The wisdom of Jose Vitug in the FPJ citizenship case

Petitioners who had sought the cancellation of FPJ’s certificate of candidacy on the ground of material misrepresentation turned to the Supreme Court when they were rebuffed by the Commission on Elections. (READ: FPJ's citizenship woes a glimpse of Grace Poe's battles)

Mr. Justice Joe Vitug, one of the ablest men ever to grace the Court, penned the majority opinion that favored FPJ. His opening paragraph is full of timely wisdom for the disputes of our day:

“Citizenship is a treasured right conferred on those whom the state believes are deserving of the privilege. It is a ‘precious heritage, as well as an inestimable acquisition’ that cannot be taken light by anyone – either by those who enjoy it or by those who dispute it.”  

The sagely Vitug was not talking “limpieza de sangre…purity of blood,” not even of pedigree. He was writing of citizenship and all the loftiness that it entailed. Without a doubt, there is a biological element to it, insofar as “father” is a biological concept, besides all else that it connotes. But which biological facts are juridically significant is a matter of policy, a matter about which politicians, principally through the drafting of the Constitution or the passage of law, decide.

There were no presumptions in the case of FPJ.  

Allan Poe was his father. Lorenzo Pou was his grandfather. Lorenzo’s death certificate identified him as a Filipino. That is neither surmise nor conjecture, neither assumption nor presumption. The death certificate, the ponencia rightly holds, is admissible documentary evidence. And the eminent ponente found it necessary to ascertain the status of the documents because it did count and it did matter who begot whom!  

In other words, the Supreme Court left no doubt in that case that establishing descent is necessary in determining the veridicality of a claim that one is a natural-born Filipino.

Rules of evidence

There is another valuable lesson taught by Justice Vitug, an acknowledged authority in civil law.  It is a lesson in constitutional and legal hermeneutics: “The proof of filiation or paternity for purposes of determining his citizenship status should thus be deemed independent from and not inextricably tied up with that prescribed for civil law purposes. The Civil Code or Family Code provisions on proof of filiation or paternity, although a good law, do not have preclusive effects on matters client to personal and family relations.

The ordinary rules of evidence could well and should govern. For instance, the matter about pedigree is not necessarily precluded from being applicable by the Civil Code or Family Code provisions.”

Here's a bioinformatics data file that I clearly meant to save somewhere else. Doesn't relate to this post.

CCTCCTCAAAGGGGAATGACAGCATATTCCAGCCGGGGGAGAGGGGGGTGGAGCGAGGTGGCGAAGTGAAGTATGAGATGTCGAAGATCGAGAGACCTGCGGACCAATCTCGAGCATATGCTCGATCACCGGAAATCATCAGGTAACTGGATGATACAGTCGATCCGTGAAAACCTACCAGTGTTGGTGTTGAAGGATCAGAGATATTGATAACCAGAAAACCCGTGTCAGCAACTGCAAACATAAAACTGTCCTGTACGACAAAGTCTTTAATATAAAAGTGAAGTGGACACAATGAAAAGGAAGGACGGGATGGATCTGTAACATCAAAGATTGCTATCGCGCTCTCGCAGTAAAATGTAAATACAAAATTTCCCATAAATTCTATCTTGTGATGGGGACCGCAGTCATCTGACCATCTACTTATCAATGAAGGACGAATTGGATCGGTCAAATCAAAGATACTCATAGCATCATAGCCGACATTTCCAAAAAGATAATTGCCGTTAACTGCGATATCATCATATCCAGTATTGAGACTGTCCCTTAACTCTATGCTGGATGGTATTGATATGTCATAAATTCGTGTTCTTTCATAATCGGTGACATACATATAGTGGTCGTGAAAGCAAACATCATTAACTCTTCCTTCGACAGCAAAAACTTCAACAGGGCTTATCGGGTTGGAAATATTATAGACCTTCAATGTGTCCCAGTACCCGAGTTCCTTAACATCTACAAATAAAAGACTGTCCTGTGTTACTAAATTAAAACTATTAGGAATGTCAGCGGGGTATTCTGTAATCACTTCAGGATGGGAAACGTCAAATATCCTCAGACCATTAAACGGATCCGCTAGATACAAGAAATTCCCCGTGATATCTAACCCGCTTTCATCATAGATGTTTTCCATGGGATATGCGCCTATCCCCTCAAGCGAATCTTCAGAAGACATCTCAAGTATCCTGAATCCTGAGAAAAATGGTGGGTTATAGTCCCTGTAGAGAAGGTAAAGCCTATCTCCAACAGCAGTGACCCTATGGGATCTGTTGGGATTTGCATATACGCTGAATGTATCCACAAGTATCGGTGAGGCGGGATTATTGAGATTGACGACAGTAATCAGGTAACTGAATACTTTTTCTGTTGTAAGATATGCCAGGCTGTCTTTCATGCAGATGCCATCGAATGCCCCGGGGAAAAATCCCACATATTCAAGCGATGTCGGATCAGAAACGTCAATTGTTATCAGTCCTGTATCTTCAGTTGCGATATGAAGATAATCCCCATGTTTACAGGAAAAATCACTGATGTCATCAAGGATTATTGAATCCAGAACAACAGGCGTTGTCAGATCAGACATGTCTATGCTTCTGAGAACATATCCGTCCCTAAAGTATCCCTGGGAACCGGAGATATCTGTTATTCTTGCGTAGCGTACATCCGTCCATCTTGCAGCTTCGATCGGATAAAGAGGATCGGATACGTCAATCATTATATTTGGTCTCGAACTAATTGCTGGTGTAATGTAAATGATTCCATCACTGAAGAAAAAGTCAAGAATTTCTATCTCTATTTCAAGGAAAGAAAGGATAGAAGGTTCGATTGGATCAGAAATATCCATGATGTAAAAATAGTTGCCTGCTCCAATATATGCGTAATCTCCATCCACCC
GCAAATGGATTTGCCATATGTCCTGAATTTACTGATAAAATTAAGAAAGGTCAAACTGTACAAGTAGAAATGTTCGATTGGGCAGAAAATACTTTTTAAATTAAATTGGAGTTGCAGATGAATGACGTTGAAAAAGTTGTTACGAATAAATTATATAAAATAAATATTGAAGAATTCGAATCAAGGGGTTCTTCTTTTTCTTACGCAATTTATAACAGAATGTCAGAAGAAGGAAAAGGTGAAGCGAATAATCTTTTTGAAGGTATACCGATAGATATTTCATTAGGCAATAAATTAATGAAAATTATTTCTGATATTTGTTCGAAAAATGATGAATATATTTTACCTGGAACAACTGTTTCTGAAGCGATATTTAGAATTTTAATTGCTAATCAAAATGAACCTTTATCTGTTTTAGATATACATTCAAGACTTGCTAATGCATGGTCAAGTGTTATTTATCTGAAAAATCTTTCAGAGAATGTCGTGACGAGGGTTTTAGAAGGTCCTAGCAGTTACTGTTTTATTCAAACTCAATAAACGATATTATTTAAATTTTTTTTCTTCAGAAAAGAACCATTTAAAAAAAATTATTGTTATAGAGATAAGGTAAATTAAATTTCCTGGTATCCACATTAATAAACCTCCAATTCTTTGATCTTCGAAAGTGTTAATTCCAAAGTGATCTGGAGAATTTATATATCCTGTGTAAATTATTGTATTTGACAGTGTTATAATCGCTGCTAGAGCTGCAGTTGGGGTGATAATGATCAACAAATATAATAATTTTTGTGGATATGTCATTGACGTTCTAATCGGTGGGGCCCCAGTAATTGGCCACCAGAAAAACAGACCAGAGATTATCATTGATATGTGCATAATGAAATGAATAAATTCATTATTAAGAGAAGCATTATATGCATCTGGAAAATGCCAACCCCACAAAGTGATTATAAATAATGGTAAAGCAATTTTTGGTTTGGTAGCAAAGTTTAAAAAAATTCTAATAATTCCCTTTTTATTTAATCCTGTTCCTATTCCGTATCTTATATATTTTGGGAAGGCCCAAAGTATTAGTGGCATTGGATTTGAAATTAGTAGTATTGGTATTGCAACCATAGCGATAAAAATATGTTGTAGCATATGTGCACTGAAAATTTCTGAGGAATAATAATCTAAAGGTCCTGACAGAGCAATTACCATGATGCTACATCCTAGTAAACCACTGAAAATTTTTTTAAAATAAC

In short, reckoning for the purposes of one branch of law should not be illegally exported to another branch. He went on to write: “In case proof of filiation or paternity would be unlikely to satisfactorily establish our would be difficult to obtain, DNA testing, which examines genetic codes obtained from body cells of the illegitimate child and any physical residue of the long dead parent could be resorted to.  A positive match would clear up filiation or paternity.”  

That of course is significant in the extreme – because it clearly requires some concrete proof of paternity and filiation.  

In the light of the cerebral distinctions made, the speciousness of transporting assumptions, presumptions and premises from one set of laws to another should be clear.  

In this respect, Vitug cites the amicus curiae brief of Fr. Joaquin Bernas, SJ which, by the way, is a fundamental rule of hermeneutics: The doctrine is only as binding as far as the facts of the case go. Obviously, when the jurisprudence one cites is not even on four with a case, you have a case of “eisegesis” (reading into the text) rather than “exegesis (reading from the text).

Once more, turning to the facts should not hurt.  

Exactly how many foundlings are there? And how many of these aspire for public office? And how many for the presidency? Not too many, I guess. (READ: Foundlings are Filipino citizens? No legal basis)

And it is not like that the situation is hopeless for them. It takes merely one inspired senator, with the good of foundlings in mind, one like Senator Grace Poe, to introduce the necessary legislation to better their status, or to nudge the Executive into signing the helpful treaty, and Senate, into concurring with it. Get real! – Rappler.com

 

The author is Dean of the Graduate School of Law, San Beda College.